Setting in A Worn Path

A discussion of the importance of setting in “A Worn Path” by Eudora Welty.

This paper reviews the short story “A Worn Path” by Eudora Welty, the story of Pheonix Jackson, an elderly African American woman who is on a journey to town to buy medicine for her sick grandson. It examines how the focus of the story is the journey Pheonix makes, a habitual journey bought about by the love she feels for her grandson but also how the setting of the forest represents Pheonix’s emotional journey as well as her physical one. It looks at how the setting is crucial to the story because it represents Pheonix’s inner state since the forest, the journey through it and the obstacles encountered all represent something about Pheonix and her habitual journey.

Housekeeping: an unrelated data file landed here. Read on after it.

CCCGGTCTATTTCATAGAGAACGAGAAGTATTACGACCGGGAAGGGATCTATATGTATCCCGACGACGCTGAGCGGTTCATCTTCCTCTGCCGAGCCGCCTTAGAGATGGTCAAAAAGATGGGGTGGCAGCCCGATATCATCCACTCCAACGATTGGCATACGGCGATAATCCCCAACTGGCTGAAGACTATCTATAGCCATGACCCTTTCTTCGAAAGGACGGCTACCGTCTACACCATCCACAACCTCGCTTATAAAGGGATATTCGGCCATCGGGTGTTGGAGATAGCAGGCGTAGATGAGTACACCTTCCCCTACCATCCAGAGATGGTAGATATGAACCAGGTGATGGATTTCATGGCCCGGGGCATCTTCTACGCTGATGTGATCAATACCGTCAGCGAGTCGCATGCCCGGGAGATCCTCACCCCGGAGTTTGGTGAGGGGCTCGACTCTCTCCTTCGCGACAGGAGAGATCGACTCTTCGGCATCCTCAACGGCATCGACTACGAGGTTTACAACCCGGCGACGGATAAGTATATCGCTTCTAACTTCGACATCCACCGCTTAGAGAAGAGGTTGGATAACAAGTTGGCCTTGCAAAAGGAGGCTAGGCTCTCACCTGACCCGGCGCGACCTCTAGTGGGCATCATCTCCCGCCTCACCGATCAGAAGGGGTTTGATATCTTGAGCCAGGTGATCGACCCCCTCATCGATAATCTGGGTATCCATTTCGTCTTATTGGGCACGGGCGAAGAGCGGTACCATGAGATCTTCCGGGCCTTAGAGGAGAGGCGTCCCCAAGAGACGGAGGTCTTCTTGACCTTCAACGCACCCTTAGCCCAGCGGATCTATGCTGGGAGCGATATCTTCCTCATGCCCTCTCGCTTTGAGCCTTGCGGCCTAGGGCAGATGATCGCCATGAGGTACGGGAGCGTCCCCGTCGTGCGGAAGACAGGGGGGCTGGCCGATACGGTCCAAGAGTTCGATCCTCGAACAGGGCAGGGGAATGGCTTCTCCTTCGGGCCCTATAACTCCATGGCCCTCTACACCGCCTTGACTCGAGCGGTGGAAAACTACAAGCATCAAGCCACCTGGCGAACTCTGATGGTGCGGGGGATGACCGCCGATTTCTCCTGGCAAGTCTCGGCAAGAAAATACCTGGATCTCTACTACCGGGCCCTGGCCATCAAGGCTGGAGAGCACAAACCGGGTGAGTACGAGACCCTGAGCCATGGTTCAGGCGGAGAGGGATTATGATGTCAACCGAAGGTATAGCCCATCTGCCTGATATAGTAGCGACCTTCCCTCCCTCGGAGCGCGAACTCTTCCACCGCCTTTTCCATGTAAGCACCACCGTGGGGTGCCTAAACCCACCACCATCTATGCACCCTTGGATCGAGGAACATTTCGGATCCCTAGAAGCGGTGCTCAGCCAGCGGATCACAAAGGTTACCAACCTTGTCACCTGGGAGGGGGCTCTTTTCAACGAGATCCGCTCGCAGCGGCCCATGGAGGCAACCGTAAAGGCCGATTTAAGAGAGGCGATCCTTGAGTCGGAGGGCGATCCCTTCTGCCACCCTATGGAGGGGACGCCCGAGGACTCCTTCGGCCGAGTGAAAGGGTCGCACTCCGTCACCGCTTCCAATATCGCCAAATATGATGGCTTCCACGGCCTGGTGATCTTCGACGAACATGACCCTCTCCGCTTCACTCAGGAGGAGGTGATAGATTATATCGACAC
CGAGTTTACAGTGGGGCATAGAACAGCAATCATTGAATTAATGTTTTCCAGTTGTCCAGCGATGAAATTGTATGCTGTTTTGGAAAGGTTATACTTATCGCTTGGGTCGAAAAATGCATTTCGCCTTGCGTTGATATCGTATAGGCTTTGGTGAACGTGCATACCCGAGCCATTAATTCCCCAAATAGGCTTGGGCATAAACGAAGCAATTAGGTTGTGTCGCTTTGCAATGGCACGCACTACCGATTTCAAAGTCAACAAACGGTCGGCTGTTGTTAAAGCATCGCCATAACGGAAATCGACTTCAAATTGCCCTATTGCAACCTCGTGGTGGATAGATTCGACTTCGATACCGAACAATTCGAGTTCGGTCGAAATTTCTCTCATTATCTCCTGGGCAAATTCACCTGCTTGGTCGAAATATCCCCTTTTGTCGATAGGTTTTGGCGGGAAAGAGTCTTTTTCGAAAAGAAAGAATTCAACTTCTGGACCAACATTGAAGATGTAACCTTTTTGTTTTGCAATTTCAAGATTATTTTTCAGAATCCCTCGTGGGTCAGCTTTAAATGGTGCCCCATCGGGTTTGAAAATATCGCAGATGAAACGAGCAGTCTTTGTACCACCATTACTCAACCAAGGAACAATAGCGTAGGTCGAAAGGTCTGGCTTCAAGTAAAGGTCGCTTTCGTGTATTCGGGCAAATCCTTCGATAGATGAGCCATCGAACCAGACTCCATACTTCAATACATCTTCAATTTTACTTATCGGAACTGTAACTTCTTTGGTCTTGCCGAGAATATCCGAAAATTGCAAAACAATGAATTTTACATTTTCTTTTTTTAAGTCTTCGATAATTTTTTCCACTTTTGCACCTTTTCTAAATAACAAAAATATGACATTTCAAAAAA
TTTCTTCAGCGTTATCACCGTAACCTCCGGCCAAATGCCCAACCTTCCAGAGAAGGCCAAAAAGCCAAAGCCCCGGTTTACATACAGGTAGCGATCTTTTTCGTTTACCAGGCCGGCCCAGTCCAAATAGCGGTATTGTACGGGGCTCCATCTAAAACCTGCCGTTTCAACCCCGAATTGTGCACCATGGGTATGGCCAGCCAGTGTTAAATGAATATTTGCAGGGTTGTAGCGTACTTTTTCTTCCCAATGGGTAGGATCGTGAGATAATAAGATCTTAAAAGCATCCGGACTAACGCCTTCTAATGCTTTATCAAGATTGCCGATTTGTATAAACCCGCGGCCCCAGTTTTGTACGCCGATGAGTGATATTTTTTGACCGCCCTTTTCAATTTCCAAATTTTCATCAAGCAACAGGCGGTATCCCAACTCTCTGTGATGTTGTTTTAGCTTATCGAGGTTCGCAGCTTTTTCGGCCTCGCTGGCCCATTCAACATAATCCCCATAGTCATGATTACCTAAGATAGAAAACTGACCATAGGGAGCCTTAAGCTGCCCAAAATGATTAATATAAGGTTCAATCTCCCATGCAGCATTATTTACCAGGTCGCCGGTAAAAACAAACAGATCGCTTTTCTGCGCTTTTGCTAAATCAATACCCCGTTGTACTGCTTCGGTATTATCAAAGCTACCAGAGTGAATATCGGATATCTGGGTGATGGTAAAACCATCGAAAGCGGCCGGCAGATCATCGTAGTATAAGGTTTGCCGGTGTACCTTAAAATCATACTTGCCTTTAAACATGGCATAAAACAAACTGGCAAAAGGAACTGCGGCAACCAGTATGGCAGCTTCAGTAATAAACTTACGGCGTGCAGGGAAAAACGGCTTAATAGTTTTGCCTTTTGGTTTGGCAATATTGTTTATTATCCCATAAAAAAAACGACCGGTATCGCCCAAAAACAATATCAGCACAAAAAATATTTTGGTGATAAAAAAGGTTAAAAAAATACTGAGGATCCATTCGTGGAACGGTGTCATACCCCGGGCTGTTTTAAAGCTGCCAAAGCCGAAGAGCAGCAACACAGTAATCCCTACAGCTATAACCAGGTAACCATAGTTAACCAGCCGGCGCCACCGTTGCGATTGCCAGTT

“A turning point in the setting occurs at the top of the hill. It is here that Pheonix feels she has to make the most effort and after this point her journey becomes less troublesome. The journey from the top of the hill is literally a downhill one and metaphorically a downhill one. After this point she has accepted that she will make the journey. On the top of the hill Pheonix says, “Something always take a hold of me on this hill — pleads I should stay” (Welty 143). This is because once the hill has been passed, there is no turning back. This is the last point where Pheonix questions whether she should continue the journey. After this point, no matter what obstacles she encounters, she knows she will brave them. ”